There is so much confusion about whether people should wear masks and why and what kind. Much of the confusion around masks stems from a lack of understanding about the two different functions of masks.
Masks can be worn to protect the wearer from getting infected or masks can be worn to protect others from being infected by the wearer. Protecting the wearer is difficult: It requires medical-grade respirator masks, a proper fit, and careful putting on and taking off. But masks can also be worn to prevent transmission to others, and this is their most important use for the population. If lowering the possibility of one person infecting another, the impact is amazing, so even a small reduction in those odds results in a huge decrease in deaths. Luckily, blocking transmission outward at the source is much easier.
The main way COVID-19 is spread is via droplets that fly out of our mouths—that includes when we speak, not just when we cough or sneeze. This is especially relevant for doctors and nurses who work with sick people all day. That’s why their gear is called “personal protective equipment,” or PPE, and has stringent requirements for fit in order to stop ingress—the term for the transmission of these outside particles to the wearer. Until now, most discussion about masks has been directed at protecting medical workers from ingress.
But the opposite concern also exists: egress, or transmission of particles from the wearer to the outside world. Up until now, less research has been conducted on egress, but controlling it is crucial to stopping the person-to-person spread of a disease. Obviously, population compliance becomes very important during a pandemic. Unfortunately, information online doesn’t properly distinguish between ingress and egress, which adds to the confusion.
The good news is that preventing transmission to others through egress is relatively simple. Research shows that even a cotton mask reduces the number of virus particles emitted from our mouths—by as much as 99%.
COVID-19 has been hard to control partly because people can infect others before they themselves display any symptoms—and even if they never develop any illness. Recent studies show that nearly half of patients are infected by people who aren’t coughing or sneezing yet. Many people have no awareness of the risk they pose to others, because they don’t feel sick themselves, and many never become ill.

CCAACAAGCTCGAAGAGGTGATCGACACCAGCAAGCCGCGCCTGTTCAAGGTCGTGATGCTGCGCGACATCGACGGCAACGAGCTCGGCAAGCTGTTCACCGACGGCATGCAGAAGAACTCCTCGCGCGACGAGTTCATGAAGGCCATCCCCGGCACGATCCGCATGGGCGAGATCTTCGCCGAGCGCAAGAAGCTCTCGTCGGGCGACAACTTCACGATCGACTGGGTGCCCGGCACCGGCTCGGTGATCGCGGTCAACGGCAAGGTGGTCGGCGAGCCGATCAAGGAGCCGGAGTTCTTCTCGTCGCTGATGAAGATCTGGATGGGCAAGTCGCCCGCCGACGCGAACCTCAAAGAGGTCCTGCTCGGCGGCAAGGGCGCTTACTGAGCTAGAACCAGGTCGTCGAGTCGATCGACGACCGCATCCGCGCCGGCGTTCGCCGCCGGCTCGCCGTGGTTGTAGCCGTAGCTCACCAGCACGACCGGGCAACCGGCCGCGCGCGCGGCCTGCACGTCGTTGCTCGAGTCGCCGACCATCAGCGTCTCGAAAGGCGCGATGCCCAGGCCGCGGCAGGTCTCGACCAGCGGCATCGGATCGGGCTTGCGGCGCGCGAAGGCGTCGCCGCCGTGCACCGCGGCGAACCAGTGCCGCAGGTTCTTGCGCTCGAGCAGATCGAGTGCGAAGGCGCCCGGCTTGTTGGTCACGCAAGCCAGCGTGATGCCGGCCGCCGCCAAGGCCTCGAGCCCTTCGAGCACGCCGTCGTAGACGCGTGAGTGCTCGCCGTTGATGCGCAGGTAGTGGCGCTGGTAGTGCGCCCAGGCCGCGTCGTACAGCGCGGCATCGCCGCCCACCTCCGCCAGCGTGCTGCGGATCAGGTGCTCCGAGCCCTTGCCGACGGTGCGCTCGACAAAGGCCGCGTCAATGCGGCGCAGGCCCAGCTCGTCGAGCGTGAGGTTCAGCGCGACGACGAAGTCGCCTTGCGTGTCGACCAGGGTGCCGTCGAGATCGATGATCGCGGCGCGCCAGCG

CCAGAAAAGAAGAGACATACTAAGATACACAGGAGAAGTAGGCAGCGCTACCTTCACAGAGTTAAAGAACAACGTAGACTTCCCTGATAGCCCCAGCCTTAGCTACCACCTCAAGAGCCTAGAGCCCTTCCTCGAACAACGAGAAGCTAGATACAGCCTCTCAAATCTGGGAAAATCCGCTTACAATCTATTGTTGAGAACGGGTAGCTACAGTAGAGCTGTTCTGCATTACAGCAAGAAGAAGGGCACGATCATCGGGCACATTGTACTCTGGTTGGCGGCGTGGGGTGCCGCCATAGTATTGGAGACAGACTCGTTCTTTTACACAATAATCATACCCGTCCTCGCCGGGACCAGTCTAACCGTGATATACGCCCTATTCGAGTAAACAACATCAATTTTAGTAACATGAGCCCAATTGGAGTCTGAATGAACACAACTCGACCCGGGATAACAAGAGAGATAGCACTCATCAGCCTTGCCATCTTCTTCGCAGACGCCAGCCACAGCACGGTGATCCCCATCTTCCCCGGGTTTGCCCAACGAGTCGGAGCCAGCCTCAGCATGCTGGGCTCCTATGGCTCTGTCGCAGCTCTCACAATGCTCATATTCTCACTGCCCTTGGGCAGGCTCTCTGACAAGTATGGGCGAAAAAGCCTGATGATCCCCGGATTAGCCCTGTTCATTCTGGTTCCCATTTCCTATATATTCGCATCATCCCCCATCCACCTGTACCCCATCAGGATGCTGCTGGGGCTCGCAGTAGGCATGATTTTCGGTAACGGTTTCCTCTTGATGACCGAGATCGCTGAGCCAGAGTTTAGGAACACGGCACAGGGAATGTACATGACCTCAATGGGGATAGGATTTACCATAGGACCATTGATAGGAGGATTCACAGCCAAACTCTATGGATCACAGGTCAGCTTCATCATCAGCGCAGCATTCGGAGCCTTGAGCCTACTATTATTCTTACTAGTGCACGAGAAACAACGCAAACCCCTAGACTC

If we could just keep our germs from being sent out every time we spoke or coughed, many fewer people would be infected. Masks help us do that. And because we don’t know for sure who’s sick, the only solution is for everyone to wear masks. My mask protects you; your masks protect me.
Models show that if 80 percent of people wear masks that are 60 percent effective, easily achievable with most masks, that’s enough to halt the spread of the disease. Many countries already have more than 80 percent of their population wearing masks in public, where most stores deny entry to unmasked customers, and more than 30 countries that legally require masks in public spaces. Mask use in combination with physical distancing is even more powerful.
A vaccine may take years, and in the meantime, we will need to find ways to make our societies function as safely as possible. Our governments can and should ensure medical workers have everything they need. But ordinary people are not helpless; in fact, we have more power than we realize. Along with keeping our distance whenever possible and maintaining good hygiene, all of us wearing just a mask could help stop this pandemic in its tracks.
Article by: Sheila Fox-Lovell
Shandy Creative Solutions